Sunday, January 25, 2009

53. Seizure Response (and Alert) Dogs- How are they trained?

While scientists do not yet understand the trigger that dogs recognize to know a seizure is coming, they do know that the foundation of response training is simple: reward a behavior the dog does (pawing, grabbing sleeve, getting agitated in any way, barking, licking etc) while the owner is having a seizure. This is called a conditioned response. A dog trained this way is called a seizure response dog, one that responds to the seizure as it is happening.

A seizure alert dog is able to predict that the seizure is coming. Some dogs appear to have this as a an innate ability while others can develop it. This is not something that can be trained so far as we know today. What may happen over time is the seizure response dog learns to look for smaller and smaller clues (whatever they are) to predict the seizure will happen so they can get rewarded sooner. (An example is a dog that is fed on a regular schedule that starts 'asking' for supper earlier and earlier.) Some dogs can predict seizures up to 45 minutes in advance.
(Source: European Journal of Epilepsy Seizure Brown, Steven W, Dr. & Val Strong 1999)

BC Epilepsy Society defines the difference between the two dogs:

"Alert Dogs – are dogs that sense their owners about to have a seizure and by exhibiting strange behaviour (e.g. running in circles) let the owner know this so they may prepare themselves. They will stay with their owner and perform seizure assist duties as well. They can be trained to go for help as well....


Assist Dogs aka Seizure Response Dogs – gives a sense of security to their owner while having a seizure and perform medical assist duties if necessary..."


from: http://www.bcepilepsy.com/files/PDF/Information_Sheets/Seizure_Response_Dogs.pdf

Of course, training a seizure response dog is more complicated than simple behaviour conditioning. In order to be a valid service dog in BC, the dog need also needs to have all the foundation behaviors, such as basic obedience behaviors, being calm in public, ignoring distractions like food, kids, other dogs, cats, and people plus it is recommended to have at least 3 specially-trained behaviours such as responding to the seizure by providing comfort, getting help, pressing an emergency alarm, dragging harmful objects away from the person as they are having a seizure, carrying information about the handler's medical condition, rolling them over to prevent airway blockages, blocking the person from falling down stairs, helping to re-orient the person as they come out of their seizure, helping the person to stand after a seizure (called bracing), guiding their disoriented person to a predetermined location for help, or reminding their person to take their medication regularly.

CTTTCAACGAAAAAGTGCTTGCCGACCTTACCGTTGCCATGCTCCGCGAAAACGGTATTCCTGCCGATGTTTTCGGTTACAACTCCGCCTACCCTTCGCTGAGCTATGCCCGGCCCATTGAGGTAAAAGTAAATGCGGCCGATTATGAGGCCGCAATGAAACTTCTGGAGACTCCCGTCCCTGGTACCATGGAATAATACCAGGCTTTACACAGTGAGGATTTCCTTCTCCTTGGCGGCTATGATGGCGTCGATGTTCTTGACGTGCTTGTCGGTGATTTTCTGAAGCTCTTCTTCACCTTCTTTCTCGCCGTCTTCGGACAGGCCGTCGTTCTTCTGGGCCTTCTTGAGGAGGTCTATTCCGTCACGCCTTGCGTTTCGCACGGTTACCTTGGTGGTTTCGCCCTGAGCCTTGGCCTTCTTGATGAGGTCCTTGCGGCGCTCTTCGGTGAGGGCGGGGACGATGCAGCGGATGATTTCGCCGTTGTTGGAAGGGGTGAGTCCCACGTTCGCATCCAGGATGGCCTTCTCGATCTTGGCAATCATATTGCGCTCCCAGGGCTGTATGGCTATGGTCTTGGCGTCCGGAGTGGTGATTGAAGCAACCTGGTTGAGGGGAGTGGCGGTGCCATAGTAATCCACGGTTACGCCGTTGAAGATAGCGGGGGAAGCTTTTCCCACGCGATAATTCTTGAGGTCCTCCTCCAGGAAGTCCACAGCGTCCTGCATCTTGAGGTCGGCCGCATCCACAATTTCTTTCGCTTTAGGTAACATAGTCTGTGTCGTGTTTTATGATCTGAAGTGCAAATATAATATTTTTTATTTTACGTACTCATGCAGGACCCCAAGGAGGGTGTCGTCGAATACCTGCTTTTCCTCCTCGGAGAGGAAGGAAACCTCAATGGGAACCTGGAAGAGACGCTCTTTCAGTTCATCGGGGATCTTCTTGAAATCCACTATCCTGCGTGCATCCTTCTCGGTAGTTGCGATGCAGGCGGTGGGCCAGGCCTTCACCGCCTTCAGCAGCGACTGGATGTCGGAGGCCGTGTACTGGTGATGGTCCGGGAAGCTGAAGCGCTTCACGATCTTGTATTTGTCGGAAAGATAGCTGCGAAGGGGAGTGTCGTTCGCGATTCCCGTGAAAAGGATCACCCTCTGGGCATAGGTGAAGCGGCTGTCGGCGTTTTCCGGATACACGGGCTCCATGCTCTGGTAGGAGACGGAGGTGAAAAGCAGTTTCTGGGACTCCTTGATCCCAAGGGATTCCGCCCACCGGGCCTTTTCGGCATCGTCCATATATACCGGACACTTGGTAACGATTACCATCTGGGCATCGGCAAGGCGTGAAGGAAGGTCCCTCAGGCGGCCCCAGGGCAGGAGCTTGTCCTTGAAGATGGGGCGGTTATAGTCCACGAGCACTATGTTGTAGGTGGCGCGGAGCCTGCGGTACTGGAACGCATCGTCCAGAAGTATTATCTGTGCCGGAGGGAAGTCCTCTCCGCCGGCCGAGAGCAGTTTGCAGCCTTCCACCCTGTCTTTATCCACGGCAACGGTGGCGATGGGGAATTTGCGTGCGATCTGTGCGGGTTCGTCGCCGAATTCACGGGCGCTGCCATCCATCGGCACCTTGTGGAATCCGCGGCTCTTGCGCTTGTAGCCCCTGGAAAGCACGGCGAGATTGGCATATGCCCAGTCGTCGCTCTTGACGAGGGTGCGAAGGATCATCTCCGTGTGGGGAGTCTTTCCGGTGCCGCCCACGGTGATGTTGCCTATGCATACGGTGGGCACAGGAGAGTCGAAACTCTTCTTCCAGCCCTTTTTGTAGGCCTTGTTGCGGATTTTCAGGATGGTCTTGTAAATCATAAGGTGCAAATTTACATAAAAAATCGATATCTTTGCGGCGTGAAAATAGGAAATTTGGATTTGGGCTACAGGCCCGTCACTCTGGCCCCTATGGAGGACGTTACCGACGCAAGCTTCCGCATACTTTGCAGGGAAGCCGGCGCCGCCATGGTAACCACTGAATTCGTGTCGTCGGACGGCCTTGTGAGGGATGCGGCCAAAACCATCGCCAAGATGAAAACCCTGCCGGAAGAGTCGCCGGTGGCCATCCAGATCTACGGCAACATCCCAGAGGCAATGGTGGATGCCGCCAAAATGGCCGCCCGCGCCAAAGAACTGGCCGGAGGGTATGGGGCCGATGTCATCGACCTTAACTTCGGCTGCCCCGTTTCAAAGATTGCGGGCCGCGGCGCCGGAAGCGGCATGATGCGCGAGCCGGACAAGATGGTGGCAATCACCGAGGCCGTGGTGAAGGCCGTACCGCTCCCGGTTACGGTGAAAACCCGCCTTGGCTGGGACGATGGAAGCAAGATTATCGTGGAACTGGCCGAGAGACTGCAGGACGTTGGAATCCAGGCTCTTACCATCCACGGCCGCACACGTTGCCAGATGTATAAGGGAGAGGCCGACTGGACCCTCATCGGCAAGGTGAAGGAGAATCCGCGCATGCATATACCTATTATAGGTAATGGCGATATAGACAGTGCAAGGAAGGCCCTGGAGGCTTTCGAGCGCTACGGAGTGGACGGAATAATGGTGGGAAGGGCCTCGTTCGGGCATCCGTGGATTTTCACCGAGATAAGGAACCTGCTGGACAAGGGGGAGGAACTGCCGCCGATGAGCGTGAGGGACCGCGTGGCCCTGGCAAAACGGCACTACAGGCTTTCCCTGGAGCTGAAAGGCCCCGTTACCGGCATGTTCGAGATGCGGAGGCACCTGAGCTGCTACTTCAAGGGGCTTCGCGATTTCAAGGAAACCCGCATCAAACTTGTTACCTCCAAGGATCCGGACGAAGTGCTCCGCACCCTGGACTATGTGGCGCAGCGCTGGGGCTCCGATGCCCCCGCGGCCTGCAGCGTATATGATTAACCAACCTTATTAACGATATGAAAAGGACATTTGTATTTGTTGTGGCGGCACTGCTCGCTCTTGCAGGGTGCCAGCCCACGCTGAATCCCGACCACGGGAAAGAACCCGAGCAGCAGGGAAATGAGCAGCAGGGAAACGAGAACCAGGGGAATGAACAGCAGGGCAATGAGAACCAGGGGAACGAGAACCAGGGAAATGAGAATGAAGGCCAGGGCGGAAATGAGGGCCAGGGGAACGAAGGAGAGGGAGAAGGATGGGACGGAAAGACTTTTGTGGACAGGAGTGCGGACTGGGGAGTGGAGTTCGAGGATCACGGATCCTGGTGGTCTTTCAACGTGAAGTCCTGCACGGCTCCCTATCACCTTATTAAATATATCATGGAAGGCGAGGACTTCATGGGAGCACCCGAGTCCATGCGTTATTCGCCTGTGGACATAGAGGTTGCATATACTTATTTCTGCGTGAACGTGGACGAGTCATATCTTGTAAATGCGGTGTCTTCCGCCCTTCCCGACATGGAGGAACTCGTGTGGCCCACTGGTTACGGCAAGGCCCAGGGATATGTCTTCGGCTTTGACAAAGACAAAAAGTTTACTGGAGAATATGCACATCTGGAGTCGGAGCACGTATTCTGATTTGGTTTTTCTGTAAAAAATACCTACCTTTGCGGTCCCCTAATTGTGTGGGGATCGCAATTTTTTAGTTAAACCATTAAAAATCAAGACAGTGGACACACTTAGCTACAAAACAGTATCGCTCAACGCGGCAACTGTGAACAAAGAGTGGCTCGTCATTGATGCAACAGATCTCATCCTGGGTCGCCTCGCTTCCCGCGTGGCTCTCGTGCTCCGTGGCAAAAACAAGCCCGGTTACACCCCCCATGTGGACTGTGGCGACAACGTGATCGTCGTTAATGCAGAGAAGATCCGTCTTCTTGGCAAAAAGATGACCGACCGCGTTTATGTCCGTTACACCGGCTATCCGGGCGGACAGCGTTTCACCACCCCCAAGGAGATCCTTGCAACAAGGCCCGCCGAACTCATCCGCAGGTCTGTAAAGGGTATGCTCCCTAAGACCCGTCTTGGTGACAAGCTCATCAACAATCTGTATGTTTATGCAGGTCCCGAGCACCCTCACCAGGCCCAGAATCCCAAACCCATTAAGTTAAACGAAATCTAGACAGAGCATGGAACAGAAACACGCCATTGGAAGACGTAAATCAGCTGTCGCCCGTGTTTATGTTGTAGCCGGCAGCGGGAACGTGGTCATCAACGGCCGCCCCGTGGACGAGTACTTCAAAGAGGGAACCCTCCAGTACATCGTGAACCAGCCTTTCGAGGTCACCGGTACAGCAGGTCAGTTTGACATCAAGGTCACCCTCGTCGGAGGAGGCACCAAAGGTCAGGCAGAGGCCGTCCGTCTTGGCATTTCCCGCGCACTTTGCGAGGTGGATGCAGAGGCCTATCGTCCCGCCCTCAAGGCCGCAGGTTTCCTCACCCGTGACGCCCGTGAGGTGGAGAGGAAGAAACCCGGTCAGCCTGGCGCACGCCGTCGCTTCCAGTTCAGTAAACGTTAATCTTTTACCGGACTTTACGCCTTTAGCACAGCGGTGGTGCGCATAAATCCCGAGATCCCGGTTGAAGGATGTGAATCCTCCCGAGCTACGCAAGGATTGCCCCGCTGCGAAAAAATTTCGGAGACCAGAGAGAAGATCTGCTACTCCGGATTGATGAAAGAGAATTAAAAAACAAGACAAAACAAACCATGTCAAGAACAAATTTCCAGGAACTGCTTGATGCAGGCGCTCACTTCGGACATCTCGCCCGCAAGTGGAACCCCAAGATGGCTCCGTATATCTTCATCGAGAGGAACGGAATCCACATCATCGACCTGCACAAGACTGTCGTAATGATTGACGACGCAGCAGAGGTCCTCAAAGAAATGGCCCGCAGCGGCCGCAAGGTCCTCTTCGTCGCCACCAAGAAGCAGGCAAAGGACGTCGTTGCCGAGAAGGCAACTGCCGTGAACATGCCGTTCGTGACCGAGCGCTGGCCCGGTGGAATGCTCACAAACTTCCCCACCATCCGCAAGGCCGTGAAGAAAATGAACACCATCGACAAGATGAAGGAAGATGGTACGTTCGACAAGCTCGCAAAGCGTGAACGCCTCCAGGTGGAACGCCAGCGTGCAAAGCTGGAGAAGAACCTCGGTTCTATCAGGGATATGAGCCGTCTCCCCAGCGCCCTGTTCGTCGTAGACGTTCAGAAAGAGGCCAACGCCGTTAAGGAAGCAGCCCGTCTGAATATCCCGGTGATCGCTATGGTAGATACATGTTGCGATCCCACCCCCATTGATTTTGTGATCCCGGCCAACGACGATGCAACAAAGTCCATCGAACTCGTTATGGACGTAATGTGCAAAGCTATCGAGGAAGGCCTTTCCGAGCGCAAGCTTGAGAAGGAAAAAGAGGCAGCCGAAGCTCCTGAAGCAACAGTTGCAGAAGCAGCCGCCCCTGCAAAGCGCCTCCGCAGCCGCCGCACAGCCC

Not all dogs seem to be able to predict seizures. Some studies suggest only 10%-15 of dogs can alert to seizures before they occur. Success may depend on the type of seizures the owner  is having. Psychological seizures are induced by stress and epileptic seizures cause a change in the chemistry in the brain. For some seizure suffers, having an alert dog can lead to less frequent seizures. Further research still needs to be done in all these areas.

Even if a service dog does not learn to alert to a seizures, their handler can still benefit from the dog as s/he can stay with the person and comfort them as they recover (by laying beside them), lick them as they re-orient or go get help as the seizure is happening (or the other tasks listed above). Of course, seizure response dogs offer constant emotional support as well.

Is it possible to train your own seizure response dog? Yes, if you have frequent seizures (I.e. your seizures are not being well-controlled by medication, some studies suggest once a month or more) and you have help from a person who can reward the dog while you are having a seizure (or you have regular access to a person who has seizures frequently.)





1 comment:

  1. Interestingly enough, my Seizure Response dog, Lily, is trained to do behaviors following the seizure (the post-ictal state). With the prone, quiet body her cue, she activates the Emergency Call Box and returns to lie beside me until cued to do otherwise. Obviously, I cannot cue until cognizant and conscious. She also is trained to get the dedicated Emergency Telephone. In public, she is trained to stand beside me, circling me until taken by someone who, hopefully, is offering assistance. All 3 of these behaviors are done AFTER the seizure and not during it.

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